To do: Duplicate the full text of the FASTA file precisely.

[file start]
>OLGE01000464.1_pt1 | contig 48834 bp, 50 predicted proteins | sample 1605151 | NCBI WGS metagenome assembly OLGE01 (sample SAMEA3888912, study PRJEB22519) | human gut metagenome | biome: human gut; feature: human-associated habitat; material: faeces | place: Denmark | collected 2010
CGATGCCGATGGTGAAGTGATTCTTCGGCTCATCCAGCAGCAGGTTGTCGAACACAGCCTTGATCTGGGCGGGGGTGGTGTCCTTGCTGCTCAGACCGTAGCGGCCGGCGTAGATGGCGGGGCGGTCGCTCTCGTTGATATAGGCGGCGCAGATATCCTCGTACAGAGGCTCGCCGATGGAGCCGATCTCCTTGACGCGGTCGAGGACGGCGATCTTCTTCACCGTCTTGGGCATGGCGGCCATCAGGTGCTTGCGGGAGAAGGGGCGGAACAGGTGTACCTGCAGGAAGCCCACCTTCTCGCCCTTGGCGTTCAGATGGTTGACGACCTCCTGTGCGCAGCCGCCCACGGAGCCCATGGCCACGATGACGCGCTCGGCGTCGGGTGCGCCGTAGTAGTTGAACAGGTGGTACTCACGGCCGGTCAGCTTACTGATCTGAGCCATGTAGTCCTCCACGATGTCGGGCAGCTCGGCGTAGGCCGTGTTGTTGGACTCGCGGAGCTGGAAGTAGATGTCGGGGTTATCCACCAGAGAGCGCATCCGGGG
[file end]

>OLGE01000464.1_pt1 | contig 48834 bp, 50 predicted proteins | sample 1605151 | NCBI WGS metagenome assembly OLGE01 (sample SAMEA3888912, study PRJEB22519) | human gut metagenome | biome: human gut; feature: human-associated habitat; material: faeces | place: Denmark | collected 2010
CGATGCCGATGGTGAAGTGATTCTTCGGCTCATCCAGCAGCAGGTTGTCGAACACAGCCTTGATCTGGGCGGGGGTGGTGTCCTTGCTGCTCAGACCGTAGCGGCCGGCGTAGATGGCGGGGCGGTCGCTCTCGTTGATATAGGCGGCGCAGATATCCTCGTACAGAGGCTCGCCGATGGAGCCGATCTCCTTGACGCGGTCGAGGACGGCGATCTTCTTCACCGTCTTGGGCATGGCGGCCATCAGGTGCTTGCGGGAGAAGGGGCGGAACAGGTGTACCTGCAGGAAGCCCACCTTCTCGCCCTTGGCGTTCAGATGGTTGACGACCTCCTGTGCGCAGCCGCCCACGGAGCCCATGGCCACGATGACGCGCTCGGCGTCGGGTGCGCCGTAGTAGTTGAACAGGTGGTACTCACGGCCGGTCAGCTTACTGATCTGAGCCATGTAGTCCTCCACGATGTCGGGCAGCTCGGCGTAGGCCGTGTTGTTGGACTCGCGGAGCTGGAAGTAGATGTCGGGGTTATCCACCAGAGAGCGCATCCGGGG